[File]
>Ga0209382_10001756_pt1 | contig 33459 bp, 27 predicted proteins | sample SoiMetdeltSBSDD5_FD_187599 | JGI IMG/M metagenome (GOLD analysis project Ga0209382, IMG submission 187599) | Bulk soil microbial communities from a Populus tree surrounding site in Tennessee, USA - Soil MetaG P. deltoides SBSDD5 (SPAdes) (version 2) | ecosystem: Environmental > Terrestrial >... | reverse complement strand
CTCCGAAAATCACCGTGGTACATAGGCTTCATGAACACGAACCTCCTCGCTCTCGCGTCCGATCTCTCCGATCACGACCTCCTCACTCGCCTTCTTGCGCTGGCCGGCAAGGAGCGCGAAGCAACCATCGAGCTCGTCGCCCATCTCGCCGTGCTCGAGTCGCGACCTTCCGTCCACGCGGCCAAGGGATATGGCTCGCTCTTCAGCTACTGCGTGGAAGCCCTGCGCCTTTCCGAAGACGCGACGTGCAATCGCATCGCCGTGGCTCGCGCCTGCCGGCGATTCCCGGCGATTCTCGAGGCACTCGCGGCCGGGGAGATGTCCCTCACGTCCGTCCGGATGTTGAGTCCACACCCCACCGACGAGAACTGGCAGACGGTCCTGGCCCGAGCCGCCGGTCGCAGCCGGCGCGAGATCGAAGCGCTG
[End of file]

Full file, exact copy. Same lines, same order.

>Ga0209382_10001756_pt1 | contig 33459 bp, 27 predicted proteins | sample SoiMetdeltSBSDD5_FD_187599 | JGI IMG/M metagenome (GOLD analysis project Ga0209382, IMG submission 187599) | Bulk soil microbial communities from a Populus tree surrounding site in Tennessee, USA - Soil MetaG P. deltoides SBSDD5 (SPAdes) (version 2) | ecosystem: Environmental > Terrestrial >... | reverse complement strand
CTCCGAAAATCACCGTGGTACATAGGCTTCATGAACACGAACCTCCTCGCTCTCGCGTCCGATCTCTCCGATCACGACCTCCTCACTCGCCTTCTTGCGCTGGCCGGCAAGGAGCGCGAAGCAACCATCGAGCTCGTCGCCCATCTCGCCGTGCTCGAGTCGCGACCTTCCGTCCACGCGGCCAAGGGATATGGCTCGCTCTTCAGCTACTGCGTGGAAGCCCTGCGCCTTTCCGAAGACGCGACGTGCAATCGCATCGCCGTGGCTCGCGCCTGCCGGCGATTCCCGGCGATTCTCGAGGCACTCGCGGCCGGGGAGATGTCCCTCACGTCCGTCCGGATGTTGAGTCCACACCCCACCGACGAGAACTGGCAGACGGTCCTGGCCCGAGCCGCCGGTCGCAGCCGGCGCGAGATCGAAGCGCTG